I’ve continued moving through the Davies oeuvre and even into an authorized biography called Robertson Davies: Man of Myth by Judith Skelton-Grant. It doesn’t appear to be available in paperback in the U.S., and I retrieved it from the stacks of the Seattle Central Library, which are too new to be properly dusty yet. The biography probably hadn’t been moved since it was first placed, and it will probably be years before someone moves it again.
Grant’s biography shares the strengths and weaknesses of most literary biographies in that the writer of the biography is not as captivating and imaginative as the work of the subject even as she helps illuminate the subject’s works. Admirable parts of Man of Myth are written in the plain style employed by Davies in fiction but put to nonfiction uses here. The biography started slowly due chiefly to Davies’ parents lack of color or interest except as they related to him and fueled the family drama in his novels. Their stories are only remarkable in that they somehow produced Robertson. Once he appears seriously on the scene the biography starts to canter at stories about his school days and run when discussing his novels.
Davies’ life provided important fuel and theme: “When suffering boredom from [Upper Canada College], Davies had thought desperately: ‘there’s got to be something better than this.’ He’d wished that reality were sharper, brighter, more intense emotionally, more splendid… at bottom he was sure that he was missing something; life must be more vivid than it seemed.” Many of us feel this way at times, I suppose, and I’m certainly one of them, but I also often think it when reading biographies—if only they could be brighter and more vivid. The biography isn’t as splendid or as emotionally deep as Davies’ novels, which he sees as describing his own spiritual and intellectual development better than a biography of the events of his life ever could. To Grant’s credit she makes the biography a study in the development of both, but even so it can only supplement the novels in a mean way and captures only a small part of the man.
Grant says: “Facts—even his own facts—do not come alive for him until they are transformed by imagination. Striking the balance, establishing a distanced context, checking for accuracy—such exercises hold little appeal to him.” In this paragraph Grant suggests that novels are Davies’ form of autobiography, and that one can track the most important part of his growth—his imagination—through reading them, rather than through the dry facts of his life. Davies’ does not rank among the debacherous and fascinating, as artists sometimes (but do not always) do.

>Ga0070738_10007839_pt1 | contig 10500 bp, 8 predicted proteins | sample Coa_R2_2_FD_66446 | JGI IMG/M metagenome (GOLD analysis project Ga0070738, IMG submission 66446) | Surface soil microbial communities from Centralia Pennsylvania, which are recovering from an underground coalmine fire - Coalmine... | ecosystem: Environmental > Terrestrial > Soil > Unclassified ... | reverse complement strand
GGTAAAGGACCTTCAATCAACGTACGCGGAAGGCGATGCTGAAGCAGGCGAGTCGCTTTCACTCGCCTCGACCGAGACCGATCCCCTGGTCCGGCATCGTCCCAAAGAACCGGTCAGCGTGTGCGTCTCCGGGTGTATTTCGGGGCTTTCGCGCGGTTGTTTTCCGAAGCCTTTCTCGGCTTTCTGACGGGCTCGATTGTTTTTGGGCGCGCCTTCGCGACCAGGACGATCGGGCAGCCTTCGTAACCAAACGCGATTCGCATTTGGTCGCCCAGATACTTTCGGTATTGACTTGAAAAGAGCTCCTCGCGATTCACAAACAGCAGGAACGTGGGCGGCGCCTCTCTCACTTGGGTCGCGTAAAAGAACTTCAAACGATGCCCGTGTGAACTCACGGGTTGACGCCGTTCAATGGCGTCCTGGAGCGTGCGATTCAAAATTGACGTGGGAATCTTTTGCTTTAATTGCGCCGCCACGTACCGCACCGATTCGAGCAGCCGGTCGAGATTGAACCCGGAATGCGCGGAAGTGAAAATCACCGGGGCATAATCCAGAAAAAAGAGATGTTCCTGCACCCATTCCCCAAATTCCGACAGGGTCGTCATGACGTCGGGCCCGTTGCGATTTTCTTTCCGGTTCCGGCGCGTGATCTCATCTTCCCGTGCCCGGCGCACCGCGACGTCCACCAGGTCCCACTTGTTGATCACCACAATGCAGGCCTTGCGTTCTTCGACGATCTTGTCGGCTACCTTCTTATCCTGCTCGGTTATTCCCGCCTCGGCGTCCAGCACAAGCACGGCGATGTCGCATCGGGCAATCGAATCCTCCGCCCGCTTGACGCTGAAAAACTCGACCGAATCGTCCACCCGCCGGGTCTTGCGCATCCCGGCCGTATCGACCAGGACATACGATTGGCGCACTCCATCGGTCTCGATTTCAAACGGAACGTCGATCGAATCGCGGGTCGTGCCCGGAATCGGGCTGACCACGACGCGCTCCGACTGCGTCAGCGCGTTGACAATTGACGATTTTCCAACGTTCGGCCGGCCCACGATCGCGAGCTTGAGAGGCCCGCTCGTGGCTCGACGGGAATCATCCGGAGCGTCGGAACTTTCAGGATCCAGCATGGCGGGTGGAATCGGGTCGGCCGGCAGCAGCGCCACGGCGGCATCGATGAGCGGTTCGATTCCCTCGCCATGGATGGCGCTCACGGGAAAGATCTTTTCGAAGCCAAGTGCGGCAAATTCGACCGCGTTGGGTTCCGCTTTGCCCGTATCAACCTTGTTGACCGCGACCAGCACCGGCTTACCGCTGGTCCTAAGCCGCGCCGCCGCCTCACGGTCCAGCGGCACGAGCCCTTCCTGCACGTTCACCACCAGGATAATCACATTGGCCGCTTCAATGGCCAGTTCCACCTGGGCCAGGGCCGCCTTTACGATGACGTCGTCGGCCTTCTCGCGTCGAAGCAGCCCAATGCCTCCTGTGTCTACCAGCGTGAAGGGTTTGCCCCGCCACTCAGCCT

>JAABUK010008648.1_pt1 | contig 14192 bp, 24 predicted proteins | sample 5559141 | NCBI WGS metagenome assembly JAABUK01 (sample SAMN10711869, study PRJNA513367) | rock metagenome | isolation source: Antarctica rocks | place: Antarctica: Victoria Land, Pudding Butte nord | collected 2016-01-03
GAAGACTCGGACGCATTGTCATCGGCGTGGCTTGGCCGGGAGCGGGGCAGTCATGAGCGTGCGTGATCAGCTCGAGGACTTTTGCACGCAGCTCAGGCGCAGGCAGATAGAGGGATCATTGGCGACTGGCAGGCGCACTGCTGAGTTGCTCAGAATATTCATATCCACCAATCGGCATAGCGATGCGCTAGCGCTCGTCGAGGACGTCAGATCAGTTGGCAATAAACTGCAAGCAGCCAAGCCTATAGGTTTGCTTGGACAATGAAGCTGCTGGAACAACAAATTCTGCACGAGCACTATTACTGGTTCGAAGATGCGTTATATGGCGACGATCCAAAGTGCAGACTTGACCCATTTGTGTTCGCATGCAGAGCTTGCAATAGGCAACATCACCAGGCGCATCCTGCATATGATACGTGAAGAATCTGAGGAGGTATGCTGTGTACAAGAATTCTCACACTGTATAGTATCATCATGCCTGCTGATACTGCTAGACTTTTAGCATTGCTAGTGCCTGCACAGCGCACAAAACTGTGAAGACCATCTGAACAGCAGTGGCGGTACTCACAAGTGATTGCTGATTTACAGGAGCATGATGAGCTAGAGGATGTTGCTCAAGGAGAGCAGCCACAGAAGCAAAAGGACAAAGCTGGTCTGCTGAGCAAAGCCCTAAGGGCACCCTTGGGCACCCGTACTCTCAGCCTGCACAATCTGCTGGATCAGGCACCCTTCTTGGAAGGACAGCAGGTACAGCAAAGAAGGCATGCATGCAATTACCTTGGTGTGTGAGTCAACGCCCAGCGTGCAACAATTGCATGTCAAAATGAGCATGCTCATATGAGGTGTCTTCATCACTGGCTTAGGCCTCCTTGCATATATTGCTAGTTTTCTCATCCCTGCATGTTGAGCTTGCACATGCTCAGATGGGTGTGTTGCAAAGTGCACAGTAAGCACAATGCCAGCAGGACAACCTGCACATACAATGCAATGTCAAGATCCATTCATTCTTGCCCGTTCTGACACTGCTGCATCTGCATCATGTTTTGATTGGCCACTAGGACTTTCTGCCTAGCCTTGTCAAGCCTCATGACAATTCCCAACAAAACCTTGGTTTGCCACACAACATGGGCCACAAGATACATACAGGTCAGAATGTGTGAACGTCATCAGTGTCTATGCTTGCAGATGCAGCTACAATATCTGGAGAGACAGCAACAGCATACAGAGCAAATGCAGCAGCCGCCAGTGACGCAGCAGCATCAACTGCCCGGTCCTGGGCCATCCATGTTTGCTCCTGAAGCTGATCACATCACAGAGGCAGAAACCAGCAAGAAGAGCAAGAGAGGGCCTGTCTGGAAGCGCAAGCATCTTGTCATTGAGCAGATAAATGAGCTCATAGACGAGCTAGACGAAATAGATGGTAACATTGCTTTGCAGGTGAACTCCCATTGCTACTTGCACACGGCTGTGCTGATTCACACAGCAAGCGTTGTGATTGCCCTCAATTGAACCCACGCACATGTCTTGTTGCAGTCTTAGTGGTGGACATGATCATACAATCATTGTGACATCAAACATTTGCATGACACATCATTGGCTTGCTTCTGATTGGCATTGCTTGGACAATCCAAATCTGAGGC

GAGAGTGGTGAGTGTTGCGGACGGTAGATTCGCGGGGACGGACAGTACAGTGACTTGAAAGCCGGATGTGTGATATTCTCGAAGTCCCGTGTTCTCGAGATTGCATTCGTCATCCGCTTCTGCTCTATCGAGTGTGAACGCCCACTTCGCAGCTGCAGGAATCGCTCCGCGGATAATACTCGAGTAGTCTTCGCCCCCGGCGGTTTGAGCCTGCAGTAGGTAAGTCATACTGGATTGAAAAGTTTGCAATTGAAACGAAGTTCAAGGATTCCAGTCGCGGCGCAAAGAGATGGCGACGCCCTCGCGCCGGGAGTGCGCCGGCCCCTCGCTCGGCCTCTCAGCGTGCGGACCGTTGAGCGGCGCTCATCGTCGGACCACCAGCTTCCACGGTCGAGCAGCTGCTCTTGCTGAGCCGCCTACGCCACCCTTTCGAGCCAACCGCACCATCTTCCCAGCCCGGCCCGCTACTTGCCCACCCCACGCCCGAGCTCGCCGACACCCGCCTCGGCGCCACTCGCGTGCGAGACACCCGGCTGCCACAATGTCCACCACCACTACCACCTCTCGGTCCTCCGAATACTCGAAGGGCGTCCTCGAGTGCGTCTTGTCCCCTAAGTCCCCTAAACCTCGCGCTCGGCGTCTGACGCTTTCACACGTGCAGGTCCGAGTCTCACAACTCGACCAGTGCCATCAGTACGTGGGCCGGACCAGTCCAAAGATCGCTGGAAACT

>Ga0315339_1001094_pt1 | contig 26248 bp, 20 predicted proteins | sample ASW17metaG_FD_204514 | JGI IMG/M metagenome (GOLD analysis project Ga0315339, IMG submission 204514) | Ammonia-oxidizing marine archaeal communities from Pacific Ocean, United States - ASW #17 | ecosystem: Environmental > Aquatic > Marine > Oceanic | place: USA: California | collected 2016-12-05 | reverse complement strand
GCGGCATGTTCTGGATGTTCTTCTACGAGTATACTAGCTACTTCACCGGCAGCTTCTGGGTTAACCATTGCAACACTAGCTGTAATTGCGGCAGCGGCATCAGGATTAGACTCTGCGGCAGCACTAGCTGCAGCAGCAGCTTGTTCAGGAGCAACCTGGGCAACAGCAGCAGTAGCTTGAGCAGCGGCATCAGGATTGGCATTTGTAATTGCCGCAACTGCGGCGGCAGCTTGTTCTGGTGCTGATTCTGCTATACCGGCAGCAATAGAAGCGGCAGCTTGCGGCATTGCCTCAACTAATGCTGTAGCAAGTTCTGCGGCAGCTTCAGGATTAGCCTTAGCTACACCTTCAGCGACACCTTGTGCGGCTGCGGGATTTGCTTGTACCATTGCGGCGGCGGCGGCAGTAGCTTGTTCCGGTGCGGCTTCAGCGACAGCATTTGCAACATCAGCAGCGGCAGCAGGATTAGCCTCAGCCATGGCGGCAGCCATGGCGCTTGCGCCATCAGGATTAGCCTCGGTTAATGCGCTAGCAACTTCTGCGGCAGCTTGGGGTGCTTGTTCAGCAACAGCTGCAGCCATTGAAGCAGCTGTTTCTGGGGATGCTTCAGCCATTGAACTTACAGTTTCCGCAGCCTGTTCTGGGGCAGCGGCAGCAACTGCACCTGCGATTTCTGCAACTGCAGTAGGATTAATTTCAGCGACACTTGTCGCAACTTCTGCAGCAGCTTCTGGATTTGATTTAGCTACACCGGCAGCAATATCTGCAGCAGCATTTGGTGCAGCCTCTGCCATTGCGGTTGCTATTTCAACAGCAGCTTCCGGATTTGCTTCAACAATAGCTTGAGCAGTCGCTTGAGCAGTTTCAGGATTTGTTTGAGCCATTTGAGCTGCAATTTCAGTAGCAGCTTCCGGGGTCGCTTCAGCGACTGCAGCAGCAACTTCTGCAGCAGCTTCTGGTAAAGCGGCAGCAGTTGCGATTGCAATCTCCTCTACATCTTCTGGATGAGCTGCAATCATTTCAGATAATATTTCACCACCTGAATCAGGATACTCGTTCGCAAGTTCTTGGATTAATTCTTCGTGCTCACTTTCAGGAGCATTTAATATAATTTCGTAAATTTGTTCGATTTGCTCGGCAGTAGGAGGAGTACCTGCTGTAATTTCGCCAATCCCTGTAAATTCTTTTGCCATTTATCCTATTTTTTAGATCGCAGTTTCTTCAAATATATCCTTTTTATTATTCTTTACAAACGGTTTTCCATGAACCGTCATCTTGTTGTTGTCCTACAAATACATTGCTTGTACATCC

As for Davies’ literal life, something better did come along in the form of fiction, but it only came along through work. The need to work at something as a way of creating identity and exploring the self is a constant theme in Davies’ novels and an implicit theme in Man of Myth. Sections of it also offer insight on Davies and his creative process in a way far deeper than the innumerable people inquiring about where authors “get” ideas, as though they can be picked up at the grocery store with milk and vegetables on the way home from work. Davies talks about the transformation process and the way unleavened fact holds little appeal to him. Yet the process itself I do not describe here, and Davies does not or cannot fully describe because there is a mythological element to it. Unlike, say, building a house, the process of a novel cannot be fully described, and so any reader looking for such a thing will be disappointed, just as those questioners at author events are.
I find writing about Davies difficult because his novels feel like they resist literary inquiry, which seems so banal and pale next to the stories. This may be in part by design; Davies was an academic at Massey college for many years, and “he raised a few hackles in advocating that people should read less, that they should read feelingly rather than critically, and that they should read only what they like.” In other words, he was an academic for a time but also a rogue or outsider, and wrote, whether consciously or not, in a style that makes him unpalatable to contemporary literary criticism. Maybe this is part of the reason he is not better known in the United States, where I have never heard of him in classes or elsewhere. He also links himself to the past in a way likely to make modern academics uncomfortable:
“Painting, fiction, and faking,” a lecture given in 1984, describes how Davies believes the modern artist has a problem because the artists “have lost access to an important resource… the shared myth and religion whose wisdom has captured imaginations and commanded belief across the western world from the time of the ancient Greeks until the present century. The stories of the classical and Judaeo-Christian heritage gave earlier artists a vocabulary that their viewers understood, in which they could frame their most profound insights. Lacking this shared language, modern artists paint the things that arise from their unconscious in a multitude of private forms. In such circumstances it is easy for an artists to fake inspiration, while the viewers, confronted with this multiplicity of new symbols and forms, are faced with extraordinary challenge.”
The process is explicit in The Lyre of Orpheus and What’s Bred in the Bone, two books in which artists make what seems new old, in a manner of copying that is not stealing but rather working within a style of old masters. They are clearly explanations of Davies’ own methods, and his work is no doubt rich in commentary about itself that I was unaware of prior to reading Man of Myth. For that reason the biography is worthwhile, even if parts of it lag and Davies’ novels are of more interest in learning about his life and art than what he did outside of writing.